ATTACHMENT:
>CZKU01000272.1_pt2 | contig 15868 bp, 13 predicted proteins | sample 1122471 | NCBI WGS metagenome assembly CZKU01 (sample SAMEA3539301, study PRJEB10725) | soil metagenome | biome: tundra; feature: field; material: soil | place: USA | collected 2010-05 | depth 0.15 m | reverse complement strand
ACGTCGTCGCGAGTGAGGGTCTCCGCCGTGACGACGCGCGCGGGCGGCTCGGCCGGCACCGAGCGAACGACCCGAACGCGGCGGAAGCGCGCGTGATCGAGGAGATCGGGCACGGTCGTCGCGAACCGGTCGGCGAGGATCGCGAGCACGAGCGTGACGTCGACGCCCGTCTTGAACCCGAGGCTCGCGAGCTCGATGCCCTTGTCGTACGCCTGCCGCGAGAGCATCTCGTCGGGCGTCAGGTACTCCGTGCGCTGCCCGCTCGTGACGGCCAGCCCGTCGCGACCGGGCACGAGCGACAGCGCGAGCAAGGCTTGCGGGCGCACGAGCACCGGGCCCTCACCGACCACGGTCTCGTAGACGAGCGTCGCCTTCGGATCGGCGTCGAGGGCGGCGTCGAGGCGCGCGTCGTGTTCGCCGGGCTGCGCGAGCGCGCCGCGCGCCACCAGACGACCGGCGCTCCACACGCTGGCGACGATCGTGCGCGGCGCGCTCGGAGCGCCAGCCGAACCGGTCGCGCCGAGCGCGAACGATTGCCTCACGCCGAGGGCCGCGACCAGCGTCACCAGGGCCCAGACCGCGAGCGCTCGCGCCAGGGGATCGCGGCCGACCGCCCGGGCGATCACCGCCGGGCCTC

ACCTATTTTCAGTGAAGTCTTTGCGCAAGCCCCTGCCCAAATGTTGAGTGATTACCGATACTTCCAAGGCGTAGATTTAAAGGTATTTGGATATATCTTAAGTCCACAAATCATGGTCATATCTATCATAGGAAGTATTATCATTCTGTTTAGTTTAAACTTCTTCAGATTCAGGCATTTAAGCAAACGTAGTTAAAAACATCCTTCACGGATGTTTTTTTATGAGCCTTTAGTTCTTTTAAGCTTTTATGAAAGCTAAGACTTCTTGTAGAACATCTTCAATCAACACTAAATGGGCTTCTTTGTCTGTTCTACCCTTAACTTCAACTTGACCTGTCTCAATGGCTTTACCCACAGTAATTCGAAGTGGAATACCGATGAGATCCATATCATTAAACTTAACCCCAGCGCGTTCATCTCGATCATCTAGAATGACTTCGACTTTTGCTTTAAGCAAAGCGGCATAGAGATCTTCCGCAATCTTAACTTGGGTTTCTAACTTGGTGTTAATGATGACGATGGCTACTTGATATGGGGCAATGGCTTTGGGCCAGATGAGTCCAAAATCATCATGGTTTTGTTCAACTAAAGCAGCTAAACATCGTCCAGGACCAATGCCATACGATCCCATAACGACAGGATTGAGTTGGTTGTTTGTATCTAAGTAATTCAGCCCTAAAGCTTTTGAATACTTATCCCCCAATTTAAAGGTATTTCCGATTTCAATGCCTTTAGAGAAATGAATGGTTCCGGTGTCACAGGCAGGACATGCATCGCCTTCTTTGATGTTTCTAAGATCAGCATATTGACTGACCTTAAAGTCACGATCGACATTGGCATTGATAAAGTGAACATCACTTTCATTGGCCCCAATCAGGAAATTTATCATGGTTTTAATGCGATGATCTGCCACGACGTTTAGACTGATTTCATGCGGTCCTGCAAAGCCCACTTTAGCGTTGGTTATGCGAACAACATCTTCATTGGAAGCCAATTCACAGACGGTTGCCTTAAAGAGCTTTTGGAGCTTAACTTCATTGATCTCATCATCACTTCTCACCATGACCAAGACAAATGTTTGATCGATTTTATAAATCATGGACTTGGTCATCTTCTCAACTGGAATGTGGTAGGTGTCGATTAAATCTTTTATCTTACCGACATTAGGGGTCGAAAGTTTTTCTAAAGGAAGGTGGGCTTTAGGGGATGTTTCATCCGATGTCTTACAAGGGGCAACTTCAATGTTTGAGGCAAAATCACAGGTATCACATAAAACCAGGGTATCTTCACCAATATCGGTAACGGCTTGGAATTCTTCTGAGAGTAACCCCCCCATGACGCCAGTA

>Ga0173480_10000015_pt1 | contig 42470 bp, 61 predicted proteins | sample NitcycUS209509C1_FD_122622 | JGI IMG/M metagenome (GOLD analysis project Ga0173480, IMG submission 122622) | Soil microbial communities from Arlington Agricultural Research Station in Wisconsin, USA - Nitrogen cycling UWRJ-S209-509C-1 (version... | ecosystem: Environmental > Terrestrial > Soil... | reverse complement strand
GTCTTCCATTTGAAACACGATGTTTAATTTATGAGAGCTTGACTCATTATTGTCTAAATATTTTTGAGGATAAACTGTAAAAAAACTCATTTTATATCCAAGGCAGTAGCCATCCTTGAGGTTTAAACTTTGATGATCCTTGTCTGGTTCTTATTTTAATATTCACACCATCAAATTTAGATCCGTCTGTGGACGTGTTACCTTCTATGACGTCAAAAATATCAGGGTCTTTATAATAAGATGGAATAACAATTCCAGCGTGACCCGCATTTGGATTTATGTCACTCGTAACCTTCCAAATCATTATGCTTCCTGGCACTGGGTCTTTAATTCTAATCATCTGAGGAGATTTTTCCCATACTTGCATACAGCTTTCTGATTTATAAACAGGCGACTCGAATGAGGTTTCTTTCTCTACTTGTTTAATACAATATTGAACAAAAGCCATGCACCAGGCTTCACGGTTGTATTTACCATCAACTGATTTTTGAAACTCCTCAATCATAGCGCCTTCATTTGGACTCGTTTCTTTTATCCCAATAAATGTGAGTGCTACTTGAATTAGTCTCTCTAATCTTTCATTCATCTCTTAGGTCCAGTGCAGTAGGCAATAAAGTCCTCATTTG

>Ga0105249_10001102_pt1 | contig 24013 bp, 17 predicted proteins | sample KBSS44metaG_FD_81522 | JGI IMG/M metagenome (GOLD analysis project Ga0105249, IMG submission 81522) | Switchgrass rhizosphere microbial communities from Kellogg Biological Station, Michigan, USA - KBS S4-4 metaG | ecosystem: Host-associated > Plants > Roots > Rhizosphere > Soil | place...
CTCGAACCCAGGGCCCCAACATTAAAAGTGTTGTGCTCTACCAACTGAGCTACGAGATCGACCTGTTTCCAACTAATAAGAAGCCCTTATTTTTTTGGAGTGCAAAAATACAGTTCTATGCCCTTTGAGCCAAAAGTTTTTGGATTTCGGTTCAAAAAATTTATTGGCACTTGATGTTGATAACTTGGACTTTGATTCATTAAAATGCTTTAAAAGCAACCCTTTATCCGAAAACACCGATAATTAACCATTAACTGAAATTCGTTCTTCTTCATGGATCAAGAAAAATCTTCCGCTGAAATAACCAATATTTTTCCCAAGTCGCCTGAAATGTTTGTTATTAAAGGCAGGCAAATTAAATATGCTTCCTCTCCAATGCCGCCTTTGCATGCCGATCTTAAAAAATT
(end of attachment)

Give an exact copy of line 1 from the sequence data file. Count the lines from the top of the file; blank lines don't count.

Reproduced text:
>CZKU01000272.1_pt2 | contig 15868 bp, 13 predicted proteins | sample 1122471 | NCBI WGS metagenome assembly CZKU01 (sample SAMEA3539301, study PRJEB10725) | soil metagenome | biome: tundra; feature: field; material: soil | place: USA | collected 2010-05 | depth 0.15 m | reverse complement strand